"The common finding that diabetes runs in the families indicates there is a strong genetic component to type 1 and type 2 diabetes." (3) Some researchers believe that inheritance of diabetes, specifically diabetes 2 is more apparent in the African Americans community, than any other race. African American children have most recently been reported as being more susceptible to diabetes 2 than whites. Researchers also believe that "African Americans inherited a "thrifty gene" from their African ancestors." (3) This "thrifty gene" enabled "Africans during the "feast and famine" cycle, to use food energy more sufficiently once food was scarce." (3) However, today the "thrifty gene" that was meant for survival makes African Americans more susceptible to diabetes type 2.

So far in this report, I have given some of the causes of diabetes in the African American Community. There is one piece missing to this puzzle and that is the affects of diabetes. "Compared to white Americans, African Americans experience higher rates of diabetes complications such as eye disease, kidney failure and amputations." (3) Some other factors that influence these complications are high blood pressure, cigarettes smoking and lack of exercise. It is unfortunate that so many diabetics, particularly African Americans do not exercise. In the NHANES survey, "Fifty percent of African American men and sixty-seven percent of African American women reported that they participated in little to no leisure time physical activity." (3) There is obviously still a sense of apathy in many Americans, particularly African Americans when it comes to caring for diabetes. In this report, I have revealed several aspects of the "African American culture" that can contribute to the high diabetes risk in the African American community. The risks discussed include, excess amounts of oils and sugars in food, improper dieting and apathy towards treating the disease. Diabetes is a major disease in all ethnicities, particularly in African Americans and can be deadly if not treated properly. If the cycle of diabetes is to lessen, in the African American community, people have to take the approach to eat right and exercise, or else the diabetes will continue to run rampant throughout the community.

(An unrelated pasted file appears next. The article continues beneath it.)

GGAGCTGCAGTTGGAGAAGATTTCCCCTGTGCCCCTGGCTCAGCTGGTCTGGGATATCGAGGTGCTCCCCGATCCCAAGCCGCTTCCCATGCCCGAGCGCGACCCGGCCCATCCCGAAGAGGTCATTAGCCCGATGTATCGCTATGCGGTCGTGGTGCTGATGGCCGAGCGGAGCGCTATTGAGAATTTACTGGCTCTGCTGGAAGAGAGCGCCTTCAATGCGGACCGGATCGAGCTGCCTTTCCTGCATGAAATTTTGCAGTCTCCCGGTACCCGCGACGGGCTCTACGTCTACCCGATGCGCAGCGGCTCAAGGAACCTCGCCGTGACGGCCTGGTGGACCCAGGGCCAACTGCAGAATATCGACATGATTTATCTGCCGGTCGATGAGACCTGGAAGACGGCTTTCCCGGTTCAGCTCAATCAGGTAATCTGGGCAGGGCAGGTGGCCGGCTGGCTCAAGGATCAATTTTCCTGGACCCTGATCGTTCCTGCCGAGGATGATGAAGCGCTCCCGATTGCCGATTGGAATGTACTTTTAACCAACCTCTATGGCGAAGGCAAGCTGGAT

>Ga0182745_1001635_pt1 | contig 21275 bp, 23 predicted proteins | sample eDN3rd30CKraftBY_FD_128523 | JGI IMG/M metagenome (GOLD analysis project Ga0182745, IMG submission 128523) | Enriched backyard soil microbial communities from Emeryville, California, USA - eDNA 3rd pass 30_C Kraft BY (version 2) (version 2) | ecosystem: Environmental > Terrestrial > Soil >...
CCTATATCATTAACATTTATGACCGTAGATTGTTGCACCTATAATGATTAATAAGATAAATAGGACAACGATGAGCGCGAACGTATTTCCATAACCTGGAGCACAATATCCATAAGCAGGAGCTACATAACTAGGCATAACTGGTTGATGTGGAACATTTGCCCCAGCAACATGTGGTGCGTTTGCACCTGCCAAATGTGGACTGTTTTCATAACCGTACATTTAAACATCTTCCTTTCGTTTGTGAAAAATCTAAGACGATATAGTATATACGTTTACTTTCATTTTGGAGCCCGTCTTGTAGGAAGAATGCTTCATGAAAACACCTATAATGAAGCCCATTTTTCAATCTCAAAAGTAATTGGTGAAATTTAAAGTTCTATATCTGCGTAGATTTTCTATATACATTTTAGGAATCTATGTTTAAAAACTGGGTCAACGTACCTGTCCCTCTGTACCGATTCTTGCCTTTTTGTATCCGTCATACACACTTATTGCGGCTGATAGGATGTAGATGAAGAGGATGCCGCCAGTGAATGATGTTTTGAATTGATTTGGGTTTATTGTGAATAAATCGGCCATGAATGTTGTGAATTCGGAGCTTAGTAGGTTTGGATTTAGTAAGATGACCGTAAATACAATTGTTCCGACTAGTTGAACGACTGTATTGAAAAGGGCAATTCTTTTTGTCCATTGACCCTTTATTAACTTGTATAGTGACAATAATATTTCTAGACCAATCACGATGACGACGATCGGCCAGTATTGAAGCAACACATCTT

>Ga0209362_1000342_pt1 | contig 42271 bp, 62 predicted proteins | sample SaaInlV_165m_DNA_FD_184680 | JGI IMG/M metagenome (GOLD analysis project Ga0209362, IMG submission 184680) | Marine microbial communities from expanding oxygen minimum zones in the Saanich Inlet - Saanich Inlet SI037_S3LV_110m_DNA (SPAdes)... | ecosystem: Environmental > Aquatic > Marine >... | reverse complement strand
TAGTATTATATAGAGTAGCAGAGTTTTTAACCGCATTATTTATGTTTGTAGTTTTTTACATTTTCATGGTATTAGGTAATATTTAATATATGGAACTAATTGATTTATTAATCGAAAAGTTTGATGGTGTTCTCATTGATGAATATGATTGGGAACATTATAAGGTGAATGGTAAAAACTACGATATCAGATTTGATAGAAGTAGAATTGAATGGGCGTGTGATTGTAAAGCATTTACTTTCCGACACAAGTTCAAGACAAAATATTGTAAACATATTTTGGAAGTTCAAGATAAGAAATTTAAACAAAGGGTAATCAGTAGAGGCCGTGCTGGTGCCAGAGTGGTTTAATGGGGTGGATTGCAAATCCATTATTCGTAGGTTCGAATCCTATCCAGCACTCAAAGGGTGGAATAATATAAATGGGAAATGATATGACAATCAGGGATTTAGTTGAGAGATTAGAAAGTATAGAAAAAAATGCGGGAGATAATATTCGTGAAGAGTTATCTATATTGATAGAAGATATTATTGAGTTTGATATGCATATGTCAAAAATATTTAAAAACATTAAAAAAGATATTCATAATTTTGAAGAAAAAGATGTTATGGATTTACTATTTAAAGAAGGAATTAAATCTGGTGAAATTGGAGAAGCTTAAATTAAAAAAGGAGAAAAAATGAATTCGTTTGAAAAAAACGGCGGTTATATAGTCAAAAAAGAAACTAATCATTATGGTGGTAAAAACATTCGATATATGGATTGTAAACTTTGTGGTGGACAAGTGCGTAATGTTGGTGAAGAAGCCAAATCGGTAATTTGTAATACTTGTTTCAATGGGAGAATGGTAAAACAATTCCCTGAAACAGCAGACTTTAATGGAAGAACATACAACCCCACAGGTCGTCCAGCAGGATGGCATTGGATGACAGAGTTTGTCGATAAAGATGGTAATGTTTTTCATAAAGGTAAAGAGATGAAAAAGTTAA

WWW Sources

1) , a rich resource from the diabetes community outreach project

2) , a rich resource from the department of health and diabetes.

3, a rich resource on diabetes

4), a rich resource on diabetes

| Biology 103 | Course Forum Area | Biology | Serendip Home |

Send us your comments at Serendip

© by Serendip 1994- - Last Modified: Wednesday, 02-May-2018 10:53:20 CDT